• whether employees have a legitimate reason for not being vaccinated
  • vaccine availability.

Employers need to be cautious in issuing any direction which mandates vaccination. In particular, employers should be wary of introducing a blanket policy or direction, given the need to consider each employee’s role and circumstances as one of the above factors. The Guideline states that the pandemic ‘doesn’t automatically make it reasonable for employers to direct employees to be vaccinated against the virus’.

Four ‘tiers’ of types of work

To assist with an employer’s assessment about whether to direct an employee to be vaccinated, the FWO has divided types of work into four broad tiers:

TierType of work

Tier 1

Employees are required as part of their duties to interact with people with an increased risk of being infected with COVID-19 (for example, employees working in hotel quarantine).

Tier 2

Employees are required to have close contact with people who are particularly vulnerable to the health impacts of COVID-19 (for example, health care workers).

Tier 3

Where there is an interaction or likely interaction between employees and other people such as customers, other employees or the public in the normal course of employment (for example, stores providing essential goods and services).

Tier 4

Employees have minimal face-to-face interaction as part of their normal duties (where they are able to work from home).

The Guideline notes that a direction to vaccinate to Tier 1 and Tier 2 workers is likely to be reasonable given the risk of infection or transmission. A direction to Tier 4 workers is unlikely to be reasonable.

For employees performing Tier 3 work, the FWO has advised that:

  • where no community transmission of COVID-19 has occurred for some time in the area where the employer is located, a direction to employees to be vaccinated is in most cases less likely to be reasonable
  • where community transmission of COVID-19 is occurring in an area, and an employer is operating a workplace in that area that needs to remain open despite a lockdown, a direction to employees to receive a vaccination is more likely to be reasonable.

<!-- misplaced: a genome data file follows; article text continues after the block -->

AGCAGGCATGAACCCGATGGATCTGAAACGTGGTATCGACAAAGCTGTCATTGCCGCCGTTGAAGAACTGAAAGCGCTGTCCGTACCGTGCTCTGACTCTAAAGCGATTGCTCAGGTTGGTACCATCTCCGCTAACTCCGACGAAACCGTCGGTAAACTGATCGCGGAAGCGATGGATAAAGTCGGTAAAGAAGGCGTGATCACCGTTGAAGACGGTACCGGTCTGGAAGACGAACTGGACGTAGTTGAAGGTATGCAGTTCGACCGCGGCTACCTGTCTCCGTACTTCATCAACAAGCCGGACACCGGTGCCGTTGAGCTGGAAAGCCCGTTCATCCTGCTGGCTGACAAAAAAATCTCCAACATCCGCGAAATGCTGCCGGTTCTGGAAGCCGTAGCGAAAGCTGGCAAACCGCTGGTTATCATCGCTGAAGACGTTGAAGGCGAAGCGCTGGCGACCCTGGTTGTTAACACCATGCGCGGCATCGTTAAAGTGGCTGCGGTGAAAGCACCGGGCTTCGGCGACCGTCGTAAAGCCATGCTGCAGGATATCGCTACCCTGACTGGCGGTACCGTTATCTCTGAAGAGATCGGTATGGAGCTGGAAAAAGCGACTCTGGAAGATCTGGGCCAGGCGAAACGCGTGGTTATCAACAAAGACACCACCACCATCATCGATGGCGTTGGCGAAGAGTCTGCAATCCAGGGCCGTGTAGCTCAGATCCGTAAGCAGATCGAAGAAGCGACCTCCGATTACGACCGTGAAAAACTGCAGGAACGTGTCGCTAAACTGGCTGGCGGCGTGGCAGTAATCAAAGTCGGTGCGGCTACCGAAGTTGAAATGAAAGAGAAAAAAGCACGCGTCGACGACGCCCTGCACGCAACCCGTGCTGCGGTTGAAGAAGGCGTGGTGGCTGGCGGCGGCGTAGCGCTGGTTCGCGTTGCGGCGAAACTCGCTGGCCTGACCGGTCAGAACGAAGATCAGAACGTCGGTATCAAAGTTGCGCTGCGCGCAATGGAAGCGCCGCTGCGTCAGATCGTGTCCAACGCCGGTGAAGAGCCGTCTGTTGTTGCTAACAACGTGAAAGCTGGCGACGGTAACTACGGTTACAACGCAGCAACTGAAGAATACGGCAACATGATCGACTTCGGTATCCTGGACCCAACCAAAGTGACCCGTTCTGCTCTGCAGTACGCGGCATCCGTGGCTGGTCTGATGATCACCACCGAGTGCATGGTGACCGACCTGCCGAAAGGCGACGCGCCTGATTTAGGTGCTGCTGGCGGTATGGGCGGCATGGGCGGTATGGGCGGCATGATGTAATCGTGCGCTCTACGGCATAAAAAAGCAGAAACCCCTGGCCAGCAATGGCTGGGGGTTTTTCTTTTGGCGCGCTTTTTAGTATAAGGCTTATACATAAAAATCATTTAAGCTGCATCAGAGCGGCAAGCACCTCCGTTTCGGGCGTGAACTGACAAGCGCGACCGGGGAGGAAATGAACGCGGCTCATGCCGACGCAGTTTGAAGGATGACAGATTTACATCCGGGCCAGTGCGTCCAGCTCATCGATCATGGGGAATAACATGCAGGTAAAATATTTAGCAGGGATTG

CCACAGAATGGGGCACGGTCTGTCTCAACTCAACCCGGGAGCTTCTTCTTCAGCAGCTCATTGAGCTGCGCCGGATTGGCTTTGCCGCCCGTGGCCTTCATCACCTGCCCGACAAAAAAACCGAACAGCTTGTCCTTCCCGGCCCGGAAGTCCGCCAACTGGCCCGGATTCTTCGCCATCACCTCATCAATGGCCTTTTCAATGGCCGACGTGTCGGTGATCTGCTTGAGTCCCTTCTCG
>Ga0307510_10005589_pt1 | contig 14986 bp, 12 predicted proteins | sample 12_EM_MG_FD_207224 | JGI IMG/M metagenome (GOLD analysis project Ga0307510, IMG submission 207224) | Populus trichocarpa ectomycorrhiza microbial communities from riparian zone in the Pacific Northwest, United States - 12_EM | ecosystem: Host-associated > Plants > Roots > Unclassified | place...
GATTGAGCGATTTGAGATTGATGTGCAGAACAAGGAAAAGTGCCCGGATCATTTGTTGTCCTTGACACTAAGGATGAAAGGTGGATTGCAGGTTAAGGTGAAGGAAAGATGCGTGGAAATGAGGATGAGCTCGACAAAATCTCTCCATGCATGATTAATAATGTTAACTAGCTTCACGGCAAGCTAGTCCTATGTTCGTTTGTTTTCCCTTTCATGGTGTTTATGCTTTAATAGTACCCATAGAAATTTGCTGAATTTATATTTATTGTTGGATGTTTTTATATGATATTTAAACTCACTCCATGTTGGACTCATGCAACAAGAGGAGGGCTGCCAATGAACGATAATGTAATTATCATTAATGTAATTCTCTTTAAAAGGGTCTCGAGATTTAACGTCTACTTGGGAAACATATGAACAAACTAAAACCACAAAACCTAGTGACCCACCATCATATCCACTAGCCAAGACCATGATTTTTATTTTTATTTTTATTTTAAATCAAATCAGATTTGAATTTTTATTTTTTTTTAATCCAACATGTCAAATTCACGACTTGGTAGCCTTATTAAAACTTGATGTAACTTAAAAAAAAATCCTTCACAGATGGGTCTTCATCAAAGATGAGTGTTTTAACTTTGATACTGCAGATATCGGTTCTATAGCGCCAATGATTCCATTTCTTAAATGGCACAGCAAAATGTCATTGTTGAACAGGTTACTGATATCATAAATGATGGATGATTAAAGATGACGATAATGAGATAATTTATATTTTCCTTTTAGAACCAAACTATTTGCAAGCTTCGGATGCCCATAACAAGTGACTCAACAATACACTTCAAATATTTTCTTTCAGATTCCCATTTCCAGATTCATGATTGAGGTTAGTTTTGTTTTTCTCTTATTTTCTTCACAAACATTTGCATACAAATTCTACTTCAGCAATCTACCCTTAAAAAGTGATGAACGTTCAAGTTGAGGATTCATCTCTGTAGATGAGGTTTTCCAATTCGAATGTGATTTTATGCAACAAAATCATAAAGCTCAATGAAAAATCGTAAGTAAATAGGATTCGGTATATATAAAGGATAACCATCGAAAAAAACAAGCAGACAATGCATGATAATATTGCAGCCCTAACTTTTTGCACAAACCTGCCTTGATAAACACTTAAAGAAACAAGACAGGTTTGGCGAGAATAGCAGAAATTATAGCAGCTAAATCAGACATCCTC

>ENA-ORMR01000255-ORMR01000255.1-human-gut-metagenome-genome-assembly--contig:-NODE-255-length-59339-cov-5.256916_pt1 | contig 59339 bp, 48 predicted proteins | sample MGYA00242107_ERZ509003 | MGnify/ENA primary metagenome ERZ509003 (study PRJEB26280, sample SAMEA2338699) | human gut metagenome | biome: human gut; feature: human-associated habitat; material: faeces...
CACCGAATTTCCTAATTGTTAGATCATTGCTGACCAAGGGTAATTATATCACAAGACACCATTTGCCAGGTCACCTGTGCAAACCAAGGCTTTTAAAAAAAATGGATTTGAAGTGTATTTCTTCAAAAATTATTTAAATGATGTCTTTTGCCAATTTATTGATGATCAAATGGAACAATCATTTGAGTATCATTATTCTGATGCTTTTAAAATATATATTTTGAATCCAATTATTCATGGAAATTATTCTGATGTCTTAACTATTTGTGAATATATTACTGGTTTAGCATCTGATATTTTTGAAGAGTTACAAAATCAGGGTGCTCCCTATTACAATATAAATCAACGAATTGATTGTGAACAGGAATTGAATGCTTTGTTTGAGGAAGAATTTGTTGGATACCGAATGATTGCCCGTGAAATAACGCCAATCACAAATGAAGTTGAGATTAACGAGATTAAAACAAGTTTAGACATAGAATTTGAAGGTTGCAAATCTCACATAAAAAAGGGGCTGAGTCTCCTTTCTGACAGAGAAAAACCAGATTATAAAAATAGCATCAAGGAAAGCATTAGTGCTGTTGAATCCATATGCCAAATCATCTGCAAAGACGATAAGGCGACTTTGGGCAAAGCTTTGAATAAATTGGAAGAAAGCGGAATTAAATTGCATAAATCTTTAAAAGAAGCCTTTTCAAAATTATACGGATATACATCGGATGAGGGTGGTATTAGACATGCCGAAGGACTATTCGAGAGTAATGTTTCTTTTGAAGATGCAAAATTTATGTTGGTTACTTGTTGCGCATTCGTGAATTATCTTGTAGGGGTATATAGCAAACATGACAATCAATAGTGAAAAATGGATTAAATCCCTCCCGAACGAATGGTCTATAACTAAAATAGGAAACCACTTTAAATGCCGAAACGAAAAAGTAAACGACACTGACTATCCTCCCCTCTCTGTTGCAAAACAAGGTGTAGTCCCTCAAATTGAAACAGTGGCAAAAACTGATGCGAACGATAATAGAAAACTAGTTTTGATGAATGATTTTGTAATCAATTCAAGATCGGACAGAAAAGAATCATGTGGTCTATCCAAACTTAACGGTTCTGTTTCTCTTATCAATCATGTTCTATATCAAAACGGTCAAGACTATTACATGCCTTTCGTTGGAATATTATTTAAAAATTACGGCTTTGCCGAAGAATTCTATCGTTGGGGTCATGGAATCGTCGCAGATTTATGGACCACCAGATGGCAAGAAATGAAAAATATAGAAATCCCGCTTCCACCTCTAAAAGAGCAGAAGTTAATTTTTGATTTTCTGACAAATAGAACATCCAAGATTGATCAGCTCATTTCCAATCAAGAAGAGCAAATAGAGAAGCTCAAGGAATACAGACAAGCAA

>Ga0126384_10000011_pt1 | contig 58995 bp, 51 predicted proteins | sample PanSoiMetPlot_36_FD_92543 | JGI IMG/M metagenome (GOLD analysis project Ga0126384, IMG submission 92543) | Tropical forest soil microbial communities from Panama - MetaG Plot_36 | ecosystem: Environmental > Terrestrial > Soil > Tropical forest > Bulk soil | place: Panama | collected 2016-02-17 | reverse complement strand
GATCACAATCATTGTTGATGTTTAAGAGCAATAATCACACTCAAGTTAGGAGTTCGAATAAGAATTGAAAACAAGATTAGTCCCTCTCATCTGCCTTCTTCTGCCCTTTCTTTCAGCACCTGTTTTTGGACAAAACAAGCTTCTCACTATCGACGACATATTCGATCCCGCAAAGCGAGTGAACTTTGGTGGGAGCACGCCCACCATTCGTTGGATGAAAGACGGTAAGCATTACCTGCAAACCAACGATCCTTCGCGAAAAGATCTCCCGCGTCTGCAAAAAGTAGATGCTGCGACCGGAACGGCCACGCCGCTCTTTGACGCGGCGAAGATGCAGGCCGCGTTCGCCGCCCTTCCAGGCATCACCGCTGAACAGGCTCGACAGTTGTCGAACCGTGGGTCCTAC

These tiers can be used to help employers make decisions as to whether a direction which mandates vaccinations is appropriate for your workplace.

However, the risk assessment and whether a direction is reasonable is fact dependent, and should be assessed on a case-by-case basis and taking into account the risk at the time. Therefore, employers should remain cautious in issuing a direction and seek legal advice on their specific circumstances. We also recommend that employers issue any vaccination policies as interim, as the position may change once greater community vaccination has occurred and/or if other control measures become available.

Incentives to encourage vaccinations

The Therapeutic Goods Administration, the body responsible for the approval of COVID-19 vaccines, has introduced arrangements that permit Australian businesses to communicate and incentivise COVID-19 vaccines. There are rules regarding how businesses communicate information about the vaccination, but it does mean employers can offer practical support, or rewards to employees or customers to incentivise getting a COVID-19 vaccination.

Encouraging vaccination within your workplace can be a valuable alternative when a direction to get vaccinated is not appropriate. Examples of incentives include discounts, vouchers, tickets, and also support to take days off to get and recover from the vaccine without the employee being required to take personal or annual leave.

Need assistance conducting a risk assessment or developing a vaccination policy?

Get in touch with our Employment & Workplace team at Maddocks. 

By Catherine Dunlop, Christine Maibom & Elizabeth Reed